Gov. Rick Scott and key members of the Florida Legislature offered ambitious proposals Friday that would plug some holes in the state’s safety net, strengthen school security and spend up to a half-billion dollars in response to last week’s massacre ...
Published: 02/23/18
Editorial: Six proposals for reasonable gun control

Editorial: Six proposals for reasonable gun control

Enough is enough. The mass shooting at Marjory Stoneman Douglas High School has renewed conversations about gun control in Washington and Tallahassee. Young people are demanding action, and there are cracks in the National Rifle Association’s solid w...
Published: 02/23/18
Editorial: The time to act on guns is now

Editorial: The time to act on guns is now

The nation’s conversation on guns took an encouraging step this week in three essential places — South Florida, Tallahassee and Washington — as survivors, victims’ families and elected leaders searched painfully and sincerely for common ground after ...
Published: 02/22/18

Editorial: FDLE probe of state fair fiasco falls short

It should go without saying that Florida law frowns upon public officials who take freebies from vendors and whose agency throws business to their family. But that wasn’t enough to move the Florida Department of Law Enforcement to find that the ex-di...
Published: 02/21/18
Updated: 02/23/18
Editorial: They value guns, not kids

Editorial: They value guns, not kids

They value guns over kidsSix days after 17 were killed at Marjory Stoneman Douglas High by a teen-ager firing an AR-15 semi-automatic rifle, the Florida House refused to even debate a bill banning the sale of assault weapons. The vote, 71 to 36, wasn...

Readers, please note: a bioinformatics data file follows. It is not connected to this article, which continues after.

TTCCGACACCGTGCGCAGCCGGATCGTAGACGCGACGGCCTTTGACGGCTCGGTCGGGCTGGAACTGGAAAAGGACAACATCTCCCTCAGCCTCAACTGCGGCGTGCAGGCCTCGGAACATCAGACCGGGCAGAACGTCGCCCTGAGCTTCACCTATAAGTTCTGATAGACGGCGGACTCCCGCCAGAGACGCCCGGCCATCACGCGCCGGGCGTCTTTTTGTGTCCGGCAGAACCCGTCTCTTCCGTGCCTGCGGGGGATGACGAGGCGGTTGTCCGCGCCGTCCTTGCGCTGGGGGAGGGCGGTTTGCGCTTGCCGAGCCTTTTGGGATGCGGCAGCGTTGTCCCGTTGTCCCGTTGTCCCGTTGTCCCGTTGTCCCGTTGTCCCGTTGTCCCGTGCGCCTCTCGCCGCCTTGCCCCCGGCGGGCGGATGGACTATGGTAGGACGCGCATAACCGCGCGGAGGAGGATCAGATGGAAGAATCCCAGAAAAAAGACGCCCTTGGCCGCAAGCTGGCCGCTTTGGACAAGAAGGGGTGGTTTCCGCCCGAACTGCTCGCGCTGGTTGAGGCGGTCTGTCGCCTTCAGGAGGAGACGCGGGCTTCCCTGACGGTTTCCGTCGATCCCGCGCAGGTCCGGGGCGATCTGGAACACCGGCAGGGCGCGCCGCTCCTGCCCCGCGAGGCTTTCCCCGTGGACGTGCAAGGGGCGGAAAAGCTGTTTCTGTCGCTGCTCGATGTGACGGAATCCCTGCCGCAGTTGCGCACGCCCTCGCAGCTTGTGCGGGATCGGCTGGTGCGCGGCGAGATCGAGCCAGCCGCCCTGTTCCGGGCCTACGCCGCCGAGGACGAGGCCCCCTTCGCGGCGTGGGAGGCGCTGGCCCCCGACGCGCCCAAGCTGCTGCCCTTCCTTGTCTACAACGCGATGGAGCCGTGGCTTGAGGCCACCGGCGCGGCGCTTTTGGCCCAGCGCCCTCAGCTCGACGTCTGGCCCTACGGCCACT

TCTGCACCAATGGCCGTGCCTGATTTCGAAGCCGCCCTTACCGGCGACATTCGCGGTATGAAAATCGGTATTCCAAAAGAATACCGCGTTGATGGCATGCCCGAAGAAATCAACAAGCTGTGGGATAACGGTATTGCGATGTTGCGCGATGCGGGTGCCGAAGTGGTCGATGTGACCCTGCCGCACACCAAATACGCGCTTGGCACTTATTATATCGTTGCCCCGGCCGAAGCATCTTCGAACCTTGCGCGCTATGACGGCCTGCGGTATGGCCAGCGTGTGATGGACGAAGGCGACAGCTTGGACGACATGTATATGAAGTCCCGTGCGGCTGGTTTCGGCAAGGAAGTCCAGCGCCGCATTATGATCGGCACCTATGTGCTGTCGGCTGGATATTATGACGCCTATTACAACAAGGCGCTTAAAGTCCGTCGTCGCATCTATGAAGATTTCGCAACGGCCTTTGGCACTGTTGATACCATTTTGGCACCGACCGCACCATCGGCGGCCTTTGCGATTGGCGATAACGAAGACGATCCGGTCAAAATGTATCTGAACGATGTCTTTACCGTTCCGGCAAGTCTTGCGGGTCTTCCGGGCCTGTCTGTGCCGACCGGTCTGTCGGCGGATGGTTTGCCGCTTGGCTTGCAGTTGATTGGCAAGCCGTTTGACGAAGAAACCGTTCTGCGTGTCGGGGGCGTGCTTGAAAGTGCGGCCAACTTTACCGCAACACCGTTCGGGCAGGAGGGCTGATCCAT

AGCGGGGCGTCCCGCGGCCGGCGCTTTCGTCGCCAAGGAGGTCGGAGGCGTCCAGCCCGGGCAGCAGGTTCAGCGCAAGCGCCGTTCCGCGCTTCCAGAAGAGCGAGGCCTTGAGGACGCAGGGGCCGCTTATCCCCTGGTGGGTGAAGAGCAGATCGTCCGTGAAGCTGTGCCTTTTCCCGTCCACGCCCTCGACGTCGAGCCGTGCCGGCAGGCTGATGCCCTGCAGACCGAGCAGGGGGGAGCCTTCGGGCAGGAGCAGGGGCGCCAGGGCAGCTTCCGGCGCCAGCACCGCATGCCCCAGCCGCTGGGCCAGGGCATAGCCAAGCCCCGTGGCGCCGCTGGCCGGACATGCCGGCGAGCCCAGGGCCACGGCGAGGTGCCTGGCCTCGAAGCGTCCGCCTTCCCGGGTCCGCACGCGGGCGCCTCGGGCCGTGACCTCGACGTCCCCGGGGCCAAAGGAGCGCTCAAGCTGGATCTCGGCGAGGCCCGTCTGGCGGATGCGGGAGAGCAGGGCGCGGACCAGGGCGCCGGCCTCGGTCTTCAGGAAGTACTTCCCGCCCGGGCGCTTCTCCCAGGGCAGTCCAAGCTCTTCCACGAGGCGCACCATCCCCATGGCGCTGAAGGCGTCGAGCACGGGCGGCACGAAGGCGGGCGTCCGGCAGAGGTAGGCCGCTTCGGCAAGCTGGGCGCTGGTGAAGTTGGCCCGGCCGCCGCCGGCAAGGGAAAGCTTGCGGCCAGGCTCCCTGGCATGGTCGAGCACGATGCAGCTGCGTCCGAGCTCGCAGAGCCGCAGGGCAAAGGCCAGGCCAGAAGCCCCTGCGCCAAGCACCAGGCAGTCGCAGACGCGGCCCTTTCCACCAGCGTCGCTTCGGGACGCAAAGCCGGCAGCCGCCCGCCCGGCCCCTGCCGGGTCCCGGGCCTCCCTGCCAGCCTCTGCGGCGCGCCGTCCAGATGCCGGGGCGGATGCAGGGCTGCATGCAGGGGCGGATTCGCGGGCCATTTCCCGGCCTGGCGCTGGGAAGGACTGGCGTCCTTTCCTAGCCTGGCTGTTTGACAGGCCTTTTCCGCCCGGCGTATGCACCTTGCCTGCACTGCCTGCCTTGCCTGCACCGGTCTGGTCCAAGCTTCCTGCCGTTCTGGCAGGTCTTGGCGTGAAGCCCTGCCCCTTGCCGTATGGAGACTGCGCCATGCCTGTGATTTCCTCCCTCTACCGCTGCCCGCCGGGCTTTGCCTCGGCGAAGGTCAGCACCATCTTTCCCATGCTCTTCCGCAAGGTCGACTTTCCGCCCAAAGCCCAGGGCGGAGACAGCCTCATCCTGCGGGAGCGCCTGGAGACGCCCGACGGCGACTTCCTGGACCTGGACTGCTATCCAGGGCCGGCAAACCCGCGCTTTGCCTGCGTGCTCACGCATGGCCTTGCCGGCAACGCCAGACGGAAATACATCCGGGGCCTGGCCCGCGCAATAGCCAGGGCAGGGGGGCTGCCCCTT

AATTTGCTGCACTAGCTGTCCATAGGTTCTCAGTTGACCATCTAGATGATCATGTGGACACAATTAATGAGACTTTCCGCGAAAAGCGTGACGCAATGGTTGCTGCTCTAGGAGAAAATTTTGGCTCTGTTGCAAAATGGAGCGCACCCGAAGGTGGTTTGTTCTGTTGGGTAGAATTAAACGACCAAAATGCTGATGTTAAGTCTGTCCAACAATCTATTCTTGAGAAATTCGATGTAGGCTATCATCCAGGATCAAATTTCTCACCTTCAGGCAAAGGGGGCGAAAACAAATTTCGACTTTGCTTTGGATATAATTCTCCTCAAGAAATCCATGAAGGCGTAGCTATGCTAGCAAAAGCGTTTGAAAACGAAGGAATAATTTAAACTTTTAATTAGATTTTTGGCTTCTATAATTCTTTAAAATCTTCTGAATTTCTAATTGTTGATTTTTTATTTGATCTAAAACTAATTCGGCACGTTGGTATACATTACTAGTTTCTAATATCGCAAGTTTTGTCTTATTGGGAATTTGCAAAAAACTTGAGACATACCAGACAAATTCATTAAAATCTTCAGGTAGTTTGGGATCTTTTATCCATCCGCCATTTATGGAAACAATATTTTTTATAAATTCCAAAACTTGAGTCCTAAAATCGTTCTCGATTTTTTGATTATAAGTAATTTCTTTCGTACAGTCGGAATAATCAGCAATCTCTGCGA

Published: 02/21/18

Editorial: Nursing home rule should be stronger

It shouldn’t take months or another tragedy for Florida — which is hot and full of seniors — to protect its elderly population from heat stroke in the event of an emergency. That’s why Gov. Rick Scott had the right idea last year in calling for nursi...
Published: 02/20/18
Updated: 02/23/18
Editorial: Listen to Marjory Stoneman Douglas students demanding change

Editorial: Listen to Marjory Stoneman Douglas students demanding change

Students from Marjory Stoneman Douglas High School are traveling to the state capital today and declaring "never again.’’ A prominent Florida Republican fundraiser vows he won’t raise another nickel until his party approves new gun controls. Across F...
Published: 02/19/18

Editorial: No more doubt about Russian meddling in election

The latest indictment by the Justice Department special counsel, Robert Mueller, refutes President Donald Trump’s claims that Russian interference in the 2016 election was a Democratic hoax. The indictment details the lengths Russian conspirators too...
Published: 02/19/18

Another voice: Tips should belong to workers, not their bosses

The Trump administration is under fire for proposing a Labor Department regulation that could result in hotel and restaurant employers dipping into the tips customers leave for their employees, depriving the nation’s 14 million hard-working restauran...
Published: 02/18/18
Updated: 02/20/18
Editorial: Trump’s rising deficits and misplaced priorities

Editorial: Trump’s rising deficits and misplaced priorities

It’s not popular in Washington or virtually anywhere else these days to express concern about the rising federal deficit. Congressional Republicans who used to be deficit hawks first voted to cut taxes by $1.5 trillion over the next decade, then rais...
Published: 02/17/18